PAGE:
It should be noted that there are a number of limitations to the study. The voices of the parents are absent here, but they will be featured in future publications linked to the larger research project. It is also not known how many support workers in Iceland have direct experience working with parents with ID. Even though contact was made with support workers known to work with parents with ID, it is likely that other workers were not contacted. However, due to the small population of Iceland, the overall potential pool of research participants is not large. Therefore, it is not known how representative these research participants are of support services in Iceland, though the findings coincide with other Icelandic researches. Further, due to the fact that ID is often poorly defined and understood among the support staff, it was not always clear if they were referring to parents with clearly diagnosed ID or were referring broadly to other groups, such as people with psycho-social difficulties. We also acknowledge that further research is needed to understand how experiences of parents with ID may vary in regard to intersectional influences, such as racial and class backgrounds, marital status and family forms.
There are signs that disabled people are influencing how disability legislation and policy develops in Iceland in line with article 4.3 of the CRPD (Löve, Traustadóttir & Rice 2019). However, these policy developments do not seem to reach support services for parents with ID. The support remains incidental and inconsistent, with outcomes dependent upon the factors outlined in this article. Even though Iceland ratified the CRPD in 2016, the effects upon policymaking or practices appears meagre so far. Though not mentioned in the findings, only a single interviewee, a disabled person’s rights protection officer, explicitly referred to the CRPD, and only one support worker talked about parents with disabilities as rights holders. This research has shown that there is still a great deal of work to be done in mainstreaming the CRPD into child protection and support services in Iceland. The continuing lack of understanding of ID and what it entails for parenting, as well as the persistence of negative discourses and stigmas towards people with ID, seems difficult to dislodge. Positive or progressive findings in this area in Iceland appear to exist despite, not because of, the CRPD. Positive outcomes, where they do appear, are the result of acquired knowledge, experience or dispositions of select support workers. This, in and by itself, will not result in sustained and widespread change. By viewing parents as rights holders, we contribute to the possibility of developing services that take necessary steps to protect these families’ rights in a broad and consistent manner.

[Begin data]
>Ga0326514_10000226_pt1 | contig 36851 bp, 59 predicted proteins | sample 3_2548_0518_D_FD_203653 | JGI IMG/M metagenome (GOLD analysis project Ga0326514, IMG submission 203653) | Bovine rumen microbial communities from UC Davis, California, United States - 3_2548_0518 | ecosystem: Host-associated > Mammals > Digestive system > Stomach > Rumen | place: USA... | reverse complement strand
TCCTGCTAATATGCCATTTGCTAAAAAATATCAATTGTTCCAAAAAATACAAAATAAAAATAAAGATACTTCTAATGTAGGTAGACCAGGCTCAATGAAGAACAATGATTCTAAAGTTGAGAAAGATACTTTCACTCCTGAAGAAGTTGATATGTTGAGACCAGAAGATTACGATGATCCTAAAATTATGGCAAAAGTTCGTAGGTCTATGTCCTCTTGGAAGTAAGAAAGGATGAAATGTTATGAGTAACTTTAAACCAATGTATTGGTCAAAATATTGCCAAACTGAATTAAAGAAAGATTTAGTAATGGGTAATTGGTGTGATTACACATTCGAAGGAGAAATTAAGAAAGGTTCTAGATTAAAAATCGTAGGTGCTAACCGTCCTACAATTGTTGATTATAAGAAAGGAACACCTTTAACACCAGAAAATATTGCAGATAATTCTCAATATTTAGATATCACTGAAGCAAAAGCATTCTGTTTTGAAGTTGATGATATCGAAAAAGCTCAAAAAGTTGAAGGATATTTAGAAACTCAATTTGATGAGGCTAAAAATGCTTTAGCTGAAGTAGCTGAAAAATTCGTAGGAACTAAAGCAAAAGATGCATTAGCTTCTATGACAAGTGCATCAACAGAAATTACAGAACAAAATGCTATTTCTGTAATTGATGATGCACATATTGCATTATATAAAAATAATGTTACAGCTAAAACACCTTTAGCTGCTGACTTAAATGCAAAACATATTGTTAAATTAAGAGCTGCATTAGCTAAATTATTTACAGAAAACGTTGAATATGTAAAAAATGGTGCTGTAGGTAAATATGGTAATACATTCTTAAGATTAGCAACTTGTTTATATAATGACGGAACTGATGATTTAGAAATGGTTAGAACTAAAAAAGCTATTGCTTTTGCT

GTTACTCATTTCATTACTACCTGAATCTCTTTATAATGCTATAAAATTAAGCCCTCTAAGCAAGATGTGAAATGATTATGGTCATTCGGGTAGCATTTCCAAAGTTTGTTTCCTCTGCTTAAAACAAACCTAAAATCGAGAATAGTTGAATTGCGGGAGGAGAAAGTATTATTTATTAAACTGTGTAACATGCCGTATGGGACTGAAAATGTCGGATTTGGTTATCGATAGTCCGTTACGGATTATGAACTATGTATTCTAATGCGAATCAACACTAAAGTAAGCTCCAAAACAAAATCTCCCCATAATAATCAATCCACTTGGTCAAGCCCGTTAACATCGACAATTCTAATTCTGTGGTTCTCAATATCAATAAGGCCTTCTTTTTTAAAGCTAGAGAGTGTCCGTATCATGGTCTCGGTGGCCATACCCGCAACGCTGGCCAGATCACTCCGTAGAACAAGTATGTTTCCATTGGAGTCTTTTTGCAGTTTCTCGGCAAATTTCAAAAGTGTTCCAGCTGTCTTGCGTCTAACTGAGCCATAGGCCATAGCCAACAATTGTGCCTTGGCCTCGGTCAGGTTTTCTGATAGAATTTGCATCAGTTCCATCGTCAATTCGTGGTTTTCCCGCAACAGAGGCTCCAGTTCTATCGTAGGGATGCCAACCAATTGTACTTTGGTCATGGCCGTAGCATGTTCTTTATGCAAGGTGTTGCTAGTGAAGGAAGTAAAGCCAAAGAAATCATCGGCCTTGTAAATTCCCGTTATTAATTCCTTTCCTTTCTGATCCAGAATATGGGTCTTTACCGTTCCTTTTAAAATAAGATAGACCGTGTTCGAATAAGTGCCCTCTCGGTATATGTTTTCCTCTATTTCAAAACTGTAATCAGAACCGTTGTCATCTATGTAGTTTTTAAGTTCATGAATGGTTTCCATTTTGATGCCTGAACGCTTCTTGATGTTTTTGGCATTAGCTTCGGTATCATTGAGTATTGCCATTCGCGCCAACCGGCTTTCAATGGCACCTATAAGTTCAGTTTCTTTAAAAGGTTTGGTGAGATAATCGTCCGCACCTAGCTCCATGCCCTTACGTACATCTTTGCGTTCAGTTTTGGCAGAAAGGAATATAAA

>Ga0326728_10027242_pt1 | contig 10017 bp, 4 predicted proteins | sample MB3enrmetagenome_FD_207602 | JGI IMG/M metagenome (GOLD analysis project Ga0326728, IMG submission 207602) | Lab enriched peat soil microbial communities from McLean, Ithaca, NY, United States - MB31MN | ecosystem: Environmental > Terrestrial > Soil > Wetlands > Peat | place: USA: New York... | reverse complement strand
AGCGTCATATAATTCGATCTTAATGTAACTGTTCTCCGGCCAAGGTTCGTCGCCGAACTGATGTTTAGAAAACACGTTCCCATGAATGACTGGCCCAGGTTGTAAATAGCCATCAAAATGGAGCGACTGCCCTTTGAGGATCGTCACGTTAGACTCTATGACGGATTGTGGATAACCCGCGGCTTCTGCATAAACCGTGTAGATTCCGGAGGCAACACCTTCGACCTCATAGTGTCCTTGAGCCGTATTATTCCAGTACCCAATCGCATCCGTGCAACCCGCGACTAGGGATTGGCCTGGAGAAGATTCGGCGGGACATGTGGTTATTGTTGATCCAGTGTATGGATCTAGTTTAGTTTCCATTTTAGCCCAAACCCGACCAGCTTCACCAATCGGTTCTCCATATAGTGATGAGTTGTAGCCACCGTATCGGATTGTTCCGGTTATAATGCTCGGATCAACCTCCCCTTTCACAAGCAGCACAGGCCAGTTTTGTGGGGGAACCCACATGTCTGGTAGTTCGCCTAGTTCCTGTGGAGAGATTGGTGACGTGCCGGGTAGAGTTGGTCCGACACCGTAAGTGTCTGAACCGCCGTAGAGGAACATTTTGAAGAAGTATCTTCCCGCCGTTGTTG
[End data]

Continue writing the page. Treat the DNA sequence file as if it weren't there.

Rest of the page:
The authors have no competing interests to declare.
Sara Stefánsdóttir and James Rice drafted the first outline of the manuscript. Marjorie Aunos and David McConnell contributed to the second draft through refining some of the analysis and argumentation, revising the focus in key areas and providing substantial assistance with addressing the comments from the reviewers. All authors have read and approved the final manuscript.